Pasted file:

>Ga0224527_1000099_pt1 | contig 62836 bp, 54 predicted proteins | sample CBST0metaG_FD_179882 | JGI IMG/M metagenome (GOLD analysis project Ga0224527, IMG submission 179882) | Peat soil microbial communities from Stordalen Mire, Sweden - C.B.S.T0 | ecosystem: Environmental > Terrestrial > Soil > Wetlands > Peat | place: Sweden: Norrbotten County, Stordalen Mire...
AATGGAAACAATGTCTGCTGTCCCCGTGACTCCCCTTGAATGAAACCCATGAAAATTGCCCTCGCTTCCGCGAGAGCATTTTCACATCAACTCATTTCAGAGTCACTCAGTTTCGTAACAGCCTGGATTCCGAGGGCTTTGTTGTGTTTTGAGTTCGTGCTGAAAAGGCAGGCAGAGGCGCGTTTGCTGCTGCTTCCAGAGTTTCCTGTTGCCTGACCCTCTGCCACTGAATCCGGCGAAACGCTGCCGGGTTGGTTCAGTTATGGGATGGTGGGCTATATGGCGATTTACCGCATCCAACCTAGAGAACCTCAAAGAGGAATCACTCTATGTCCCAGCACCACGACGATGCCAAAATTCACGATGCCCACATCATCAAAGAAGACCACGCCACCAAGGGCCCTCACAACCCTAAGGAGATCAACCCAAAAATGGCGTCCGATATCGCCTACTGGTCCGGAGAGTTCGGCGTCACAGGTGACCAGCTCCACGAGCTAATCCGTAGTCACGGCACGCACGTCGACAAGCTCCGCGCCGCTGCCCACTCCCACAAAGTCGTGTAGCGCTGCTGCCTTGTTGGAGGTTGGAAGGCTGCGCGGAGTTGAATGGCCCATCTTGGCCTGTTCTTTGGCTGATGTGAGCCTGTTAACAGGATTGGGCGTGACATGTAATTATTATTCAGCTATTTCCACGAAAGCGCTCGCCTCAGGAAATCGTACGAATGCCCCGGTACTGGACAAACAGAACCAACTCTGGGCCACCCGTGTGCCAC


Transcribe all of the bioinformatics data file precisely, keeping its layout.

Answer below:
>Ga0224527_1000099_pt1 | contig 62836 bp, 54 predicted proteins | sample CBST0metaG_FD_179882 | JGI IMG/M metagenome (GOLD analysis project Ga0224527, IMG submission 179882) | Peat soil microbial communities from Stordalen Mire, Sweden - C.B.S.T0 | ecosystem: Environmental > Terrestrial > Soil > Wetlands > Peat | place: Sweden: Norrbotten County, Stordalen Mire...
AATGGAAACAATGTCTGCTGTCCCCGTGACTCCCCTTGAATGAAACCCATGAAAATTGCCCTCGCTTCCGCGAGAGCATTTTCACATCAACTCATTTCAGAGTCACTCAGTTTCGTAACAGCCTGGATTCCGAGGGCTTTGTTGTGTTTTGAGTTCGTGCTGAAAAGGCAGGCAGAGGCGCGTTTGCTGCTGCTTCCAGAGTTTCCTGTTGCCTGACCCTCTGCCACTGAATCCGGCGAAACGCTGCCGGGTTGGTTCAGTTATGGGATGGTGGGCTATATGGCGATTTACCGCATCCAACCTAGAGAACCTCAAAGAGGAATCACTCTATGTCCCAGCACCACGACGATGCCAAAATTCACGATGCCCACATCATCAAAGAAGACCACGCCACCAAGGGCCCTCACAACCCTAAGGAGATCAACCCAAAAATGGCGTCCGATATCGCCTACTGGTCCGGAGAGTTCGGCGTCACAGGTGACCAGCTCCACGAGCTAATCCGTAGTCACGGCACGCACGTCGACAAGCTCCGCGCCGCTGCCCACTCCCACAAAGTCGTGTAGCGCTGCTGCCTTGTTGGAGGTTGGAAGGCTGCGCGGAGTTGAATGGCCCATCTTGGCCTGTTCTTTGGCTGATGTGAGCCTGTTAACAGGATTGGGCGTGACATGTAATTATTATTCAGCTATTTCCACGAAAGCGCTCGCCTCAGGAAATCGTACGAATGCCCCGGTACTGGACAAACAGAACCAACTCTGGGCCACCCGTGTGCCAC